Capital market regulator the Securities and Exchange Board of India (SEBI) is planning to form a panel to examine conflicts of interest in mutual funds (MFs) between different investor classes such as retail and wealthy, according to a report in The Economic Times.
Citing a person familiar with the plan, the report said the panel will review a rule permitting MFs to offer advisory services and manage different investment products under different categories. SEBI is yet to announce the formation of the panel.
The latest attempt to review MF operations is part of a regulatory attempt to address complaints that retail investors in some cases are given a raw deal. MFs, besides managing retail investors' investments, offer portfolio management services to rich and corporate clients. They also manage and advise offshore funds, pension funds, provident funds, venture capital funds, insurance funds and exchange research, creating conflict of interest.
These businesses provide income to MF houses at different rates. So, the prospects of higher income from corporates or wealthy individuals may make the asset management company (AMC) compromise the interests of retail investors. An AMC earns 1.75-2.5 per cent as fees on its equity schemes, while in portfolio management services, it gets a share of the profit in addition to fund management fees.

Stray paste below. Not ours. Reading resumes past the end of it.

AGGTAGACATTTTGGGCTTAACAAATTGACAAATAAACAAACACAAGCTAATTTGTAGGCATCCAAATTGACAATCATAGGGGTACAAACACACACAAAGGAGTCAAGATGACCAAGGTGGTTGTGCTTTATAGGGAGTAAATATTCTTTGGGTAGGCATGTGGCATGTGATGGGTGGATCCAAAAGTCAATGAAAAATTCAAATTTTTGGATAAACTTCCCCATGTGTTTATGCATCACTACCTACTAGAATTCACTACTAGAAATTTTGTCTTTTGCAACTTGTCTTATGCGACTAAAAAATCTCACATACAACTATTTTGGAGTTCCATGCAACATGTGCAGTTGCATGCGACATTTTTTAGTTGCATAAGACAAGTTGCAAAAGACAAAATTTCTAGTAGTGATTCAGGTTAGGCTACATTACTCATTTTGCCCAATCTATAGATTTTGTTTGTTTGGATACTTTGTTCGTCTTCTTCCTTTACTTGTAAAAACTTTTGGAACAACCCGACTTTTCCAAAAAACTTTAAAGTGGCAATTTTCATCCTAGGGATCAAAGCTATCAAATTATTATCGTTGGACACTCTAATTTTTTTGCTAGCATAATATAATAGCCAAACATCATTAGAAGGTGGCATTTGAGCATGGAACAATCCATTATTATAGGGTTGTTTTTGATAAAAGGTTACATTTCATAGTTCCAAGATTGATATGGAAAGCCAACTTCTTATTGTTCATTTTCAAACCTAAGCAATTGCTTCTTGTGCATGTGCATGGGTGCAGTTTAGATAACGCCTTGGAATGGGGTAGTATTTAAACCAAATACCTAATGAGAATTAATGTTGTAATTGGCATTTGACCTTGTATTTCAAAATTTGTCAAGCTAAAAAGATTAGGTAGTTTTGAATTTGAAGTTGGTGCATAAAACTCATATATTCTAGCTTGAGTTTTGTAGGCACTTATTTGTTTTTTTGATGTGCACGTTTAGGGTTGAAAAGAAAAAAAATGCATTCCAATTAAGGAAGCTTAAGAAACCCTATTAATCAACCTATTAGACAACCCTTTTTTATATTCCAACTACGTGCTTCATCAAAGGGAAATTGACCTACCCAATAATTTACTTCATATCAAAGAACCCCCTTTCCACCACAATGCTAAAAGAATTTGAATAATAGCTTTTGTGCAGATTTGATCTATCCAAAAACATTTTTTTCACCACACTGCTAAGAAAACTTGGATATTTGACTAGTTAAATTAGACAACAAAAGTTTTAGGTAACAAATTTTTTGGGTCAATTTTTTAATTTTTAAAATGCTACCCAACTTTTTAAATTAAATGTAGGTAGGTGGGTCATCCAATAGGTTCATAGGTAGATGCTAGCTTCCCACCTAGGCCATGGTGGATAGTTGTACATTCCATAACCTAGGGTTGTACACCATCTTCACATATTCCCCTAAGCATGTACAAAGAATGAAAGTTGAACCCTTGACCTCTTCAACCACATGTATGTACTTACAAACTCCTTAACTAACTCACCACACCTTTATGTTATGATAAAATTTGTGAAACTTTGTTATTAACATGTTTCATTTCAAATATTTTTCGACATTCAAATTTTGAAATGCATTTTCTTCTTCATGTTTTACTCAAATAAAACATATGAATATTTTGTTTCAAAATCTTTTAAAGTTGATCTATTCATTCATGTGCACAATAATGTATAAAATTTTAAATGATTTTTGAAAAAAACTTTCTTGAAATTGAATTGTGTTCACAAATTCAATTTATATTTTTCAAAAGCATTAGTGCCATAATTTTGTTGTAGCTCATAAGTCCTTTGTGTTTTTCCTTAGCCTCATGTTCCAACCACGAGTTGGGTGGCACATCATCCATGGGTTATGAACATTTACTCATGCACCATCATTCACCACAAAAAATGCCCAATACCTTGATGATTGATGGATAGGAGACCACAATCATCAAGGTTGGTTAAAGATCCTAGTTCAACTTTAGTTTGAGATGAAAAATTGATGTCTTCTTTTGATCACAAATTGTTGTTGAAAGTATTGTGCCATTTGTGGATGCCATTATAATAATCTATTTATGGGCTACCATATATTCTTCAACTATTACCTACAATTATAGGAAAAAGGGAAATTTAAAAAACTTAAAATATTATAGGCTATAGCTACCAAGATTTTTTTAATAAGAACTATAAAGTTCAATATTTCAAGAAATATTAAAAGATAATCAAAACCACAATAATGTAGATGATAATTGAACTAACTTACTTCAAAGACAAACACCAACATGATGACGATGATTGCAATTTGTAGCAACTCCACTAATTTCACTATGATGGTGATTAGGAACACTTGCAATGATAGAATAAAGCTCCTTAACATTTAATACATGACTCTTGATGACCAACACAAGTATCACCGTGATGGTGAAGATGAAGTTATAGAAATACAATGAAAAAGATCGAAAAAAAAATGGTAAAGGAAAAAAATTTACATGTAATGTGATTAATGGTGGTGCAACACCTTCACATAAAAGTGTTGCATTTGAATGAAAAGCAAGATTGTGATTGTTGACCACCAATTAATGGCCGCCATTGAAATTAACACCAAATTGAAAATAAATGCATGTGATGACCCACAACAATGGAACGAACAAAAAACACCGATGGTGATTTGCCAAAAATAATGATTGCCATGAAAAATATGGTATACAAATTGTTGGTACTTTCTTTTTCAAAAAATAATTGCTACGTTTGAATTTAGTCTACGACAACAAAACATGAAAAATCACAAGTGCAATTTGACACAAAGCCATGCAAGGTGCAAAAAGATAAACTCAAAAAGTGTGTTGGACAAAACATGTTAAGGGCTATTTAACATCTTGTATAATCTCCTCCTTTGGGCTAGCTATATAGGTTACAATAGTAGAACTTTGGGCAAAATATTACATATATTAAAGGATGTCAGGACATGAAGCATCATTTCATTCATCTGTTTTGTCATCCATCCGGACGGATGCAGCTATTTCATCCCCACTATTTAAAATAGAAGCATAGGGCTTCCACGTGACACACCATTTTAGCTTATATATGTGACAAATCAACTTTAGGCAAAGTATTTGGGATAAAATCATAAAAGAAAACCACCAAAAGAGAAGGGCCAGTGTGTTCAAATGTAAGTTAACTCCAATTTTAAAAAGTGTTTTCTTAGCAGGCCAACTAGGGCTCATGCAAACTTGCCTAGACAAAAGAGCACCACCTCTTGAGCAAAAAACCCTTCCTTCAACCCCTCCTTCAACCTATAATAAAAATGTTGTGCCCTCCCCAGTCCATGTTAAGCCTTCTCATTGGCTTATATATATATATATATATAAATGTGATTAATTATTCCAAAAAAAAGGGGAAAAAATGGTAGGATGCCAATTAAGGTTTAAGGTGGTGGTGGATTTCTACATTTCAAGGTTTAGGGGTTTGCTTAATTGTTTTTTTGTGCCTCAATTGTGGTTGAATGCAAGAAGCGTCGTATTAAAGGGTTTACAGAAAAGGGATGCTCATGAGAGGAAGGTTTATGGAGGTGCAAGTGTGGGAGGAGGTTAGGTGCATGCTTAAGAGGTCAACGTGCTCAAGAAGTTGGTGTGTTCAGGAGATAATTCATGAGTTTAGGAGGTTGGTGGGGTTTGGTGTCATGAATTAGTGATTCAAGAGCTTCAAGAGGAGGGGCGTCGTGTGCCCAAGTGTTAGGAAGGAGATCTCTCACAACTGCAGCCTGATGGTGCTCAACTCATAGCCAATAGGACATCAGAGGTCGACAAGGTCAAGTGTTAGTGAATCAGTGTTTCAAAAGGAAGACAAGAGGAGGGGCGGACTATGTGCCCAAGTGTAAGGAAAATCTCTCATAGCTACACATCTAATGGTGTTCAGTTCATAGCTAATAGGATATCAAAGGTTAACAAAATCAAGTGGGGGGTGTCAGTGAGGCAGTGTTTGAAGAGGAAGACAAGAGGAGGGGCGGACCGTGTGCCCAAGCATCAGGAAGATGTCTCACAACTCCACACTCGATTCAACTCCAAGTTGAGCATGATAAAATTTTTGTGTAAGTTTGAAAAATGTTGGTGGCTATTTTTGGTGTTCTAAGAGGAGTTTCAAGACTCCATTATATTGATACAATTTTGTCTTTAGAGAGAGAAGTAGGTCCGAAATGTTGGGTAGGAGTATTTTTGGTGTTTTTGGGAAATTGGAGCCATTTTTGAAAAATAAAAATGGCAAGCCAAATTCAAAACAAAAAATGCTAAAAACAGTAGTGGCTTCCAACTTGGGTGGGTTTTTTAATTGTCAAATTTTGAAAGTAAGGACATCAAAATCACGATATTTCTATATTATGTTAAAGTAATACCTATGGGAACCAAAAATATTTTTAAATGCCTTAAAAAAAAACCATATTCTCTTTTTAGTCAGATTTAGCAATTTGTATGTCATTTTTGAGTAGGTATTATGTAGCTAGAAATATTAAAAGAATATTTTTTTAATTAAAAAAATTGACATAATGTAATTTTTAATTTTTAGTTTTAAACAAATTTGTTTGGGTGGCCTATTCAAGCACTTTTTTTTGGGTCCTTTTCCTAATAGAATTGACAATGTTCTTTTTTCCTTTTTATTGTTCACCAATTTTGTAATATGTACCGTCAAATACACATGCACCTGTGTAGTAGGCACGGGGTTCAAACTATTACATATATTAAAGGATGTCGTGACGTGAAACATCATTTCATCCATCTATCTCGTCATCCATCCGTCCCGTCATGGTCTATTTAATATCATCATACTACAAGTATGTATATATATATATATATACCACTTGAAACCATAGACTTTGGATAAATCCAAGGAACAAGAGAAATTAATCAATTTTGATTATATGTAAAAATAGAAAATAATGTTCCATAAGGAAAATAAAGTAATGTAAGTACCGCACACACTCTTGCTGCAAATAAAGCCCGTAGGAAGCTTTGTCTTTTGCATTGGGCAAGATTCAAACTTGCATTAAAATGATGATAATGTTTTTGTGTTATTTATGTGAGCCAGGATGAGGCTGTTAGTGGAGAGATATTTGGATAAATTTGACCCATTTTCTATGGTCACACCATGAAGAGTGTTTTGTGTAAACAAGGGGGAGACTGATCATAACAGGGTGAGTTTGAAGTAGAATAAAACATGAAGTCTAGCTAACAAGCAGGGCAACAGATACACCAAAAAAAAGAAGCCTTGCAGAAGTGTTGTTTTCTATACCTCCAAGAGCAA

''Possible conflict of interest is inherent and intrinsic to the asset management business,'' says a SEBI discussion paper. ''These potential conflicts may manifest themselves in many forms, including front-running, insider trading and unfair treatment to select investors.''
The regulator has been cleaning up the mutual fund business, which, despite a two-decade history, is concentrated in cities and is dependent on corporate and rich clients' money.